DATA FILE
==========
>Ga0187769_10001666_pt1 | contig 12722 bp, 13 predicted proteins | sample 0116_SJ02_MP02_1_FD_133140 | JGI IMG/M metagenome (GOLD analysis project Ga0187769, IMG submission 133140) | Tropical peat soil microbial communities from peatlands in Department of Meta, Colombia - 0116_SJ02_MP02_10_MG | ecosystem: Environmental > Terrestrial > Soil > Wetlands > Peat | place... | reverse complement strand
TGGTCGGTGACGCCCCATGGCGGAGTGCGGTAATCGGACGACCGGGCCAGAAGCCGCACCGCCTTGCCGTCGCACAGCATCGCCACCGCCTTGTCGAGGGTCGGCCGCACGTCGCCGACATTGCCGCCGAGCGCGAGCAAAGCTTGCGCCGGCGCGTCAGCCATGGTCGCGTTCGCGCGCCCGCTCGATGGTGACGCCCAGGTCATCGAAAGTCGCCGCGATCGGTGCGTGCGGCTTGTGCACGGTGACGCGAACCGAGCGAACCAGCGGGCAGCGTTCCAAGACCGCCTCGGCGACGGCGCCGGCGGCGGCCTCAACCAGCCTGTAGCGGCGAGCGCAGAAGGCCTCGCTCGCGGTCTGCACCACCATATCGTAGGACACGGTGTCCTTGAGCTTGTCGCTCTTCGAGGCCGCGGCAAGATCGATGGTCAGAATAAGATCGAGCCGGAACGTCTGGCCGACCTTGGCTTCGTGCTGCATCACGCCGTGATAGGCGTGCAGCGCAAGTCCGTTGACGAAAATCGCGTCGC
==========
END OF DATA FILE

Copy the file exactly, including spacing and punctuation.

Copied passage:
>Ga0187769_10001666_pt1 | contig 12722 bp, 13 predicted proteins | sample 0116_SJ02_MP02_1_FD_133140 | JGI IMG/M metagenome (GOLD analysis project Ga0187769, IMG submission 133140) | Tropical peat soil microbial communities from peatlands in Department of Meta, Colombia - 0116_SJ02_MP02_10_MG | ecosystem: Environmental > Terrestrial > Soil > Wetlands > Peat | place... | reverse complement strand
TGGTCGGTGACGCCCCATGGCGGAGTGCGGTAATCGGACGACCGGGCCAGAAGCCGCACCGCCTTGCCGTCGCACAGCATCGCCACCGCCTTGTCGAGGGTCGGCCGCACGTCGCCGACATTGCCGCCGAGCGCGAGCAAAGCTTGCGCCGGCGCGTCAGCCATGGTCGCGTTCGCGCGCCCGCTCGATGGTGACGCCCAGGTCATCGAAAGTCGCCGCGATCGGTGCGTGCGGCTTGTGCACGGTGACGCGAACCGAGCGAACCAGCGGGCAGCGTTCCAAGACCGCCTCGGCGACGGCGCCGGCGGCGGCCTCAACCAGCCTGTAGCGGCGAGCGCAGAAGGCCTCGCTCGCGGTCTGCACCACCATATCGTAGGACACGGTGTCCTTGAGCTTGTCGCTCTTCGAGGCCGCGGCAAGATCGATGGTCAGAATAAGATCGAGCCGGAACGTCTGGCCGACCTTGGCTTCGTGCTGCATCACGCCGTGATAGGCGTGCAGCGCAAGTCCGTTGACGAAAATCGCGTCGC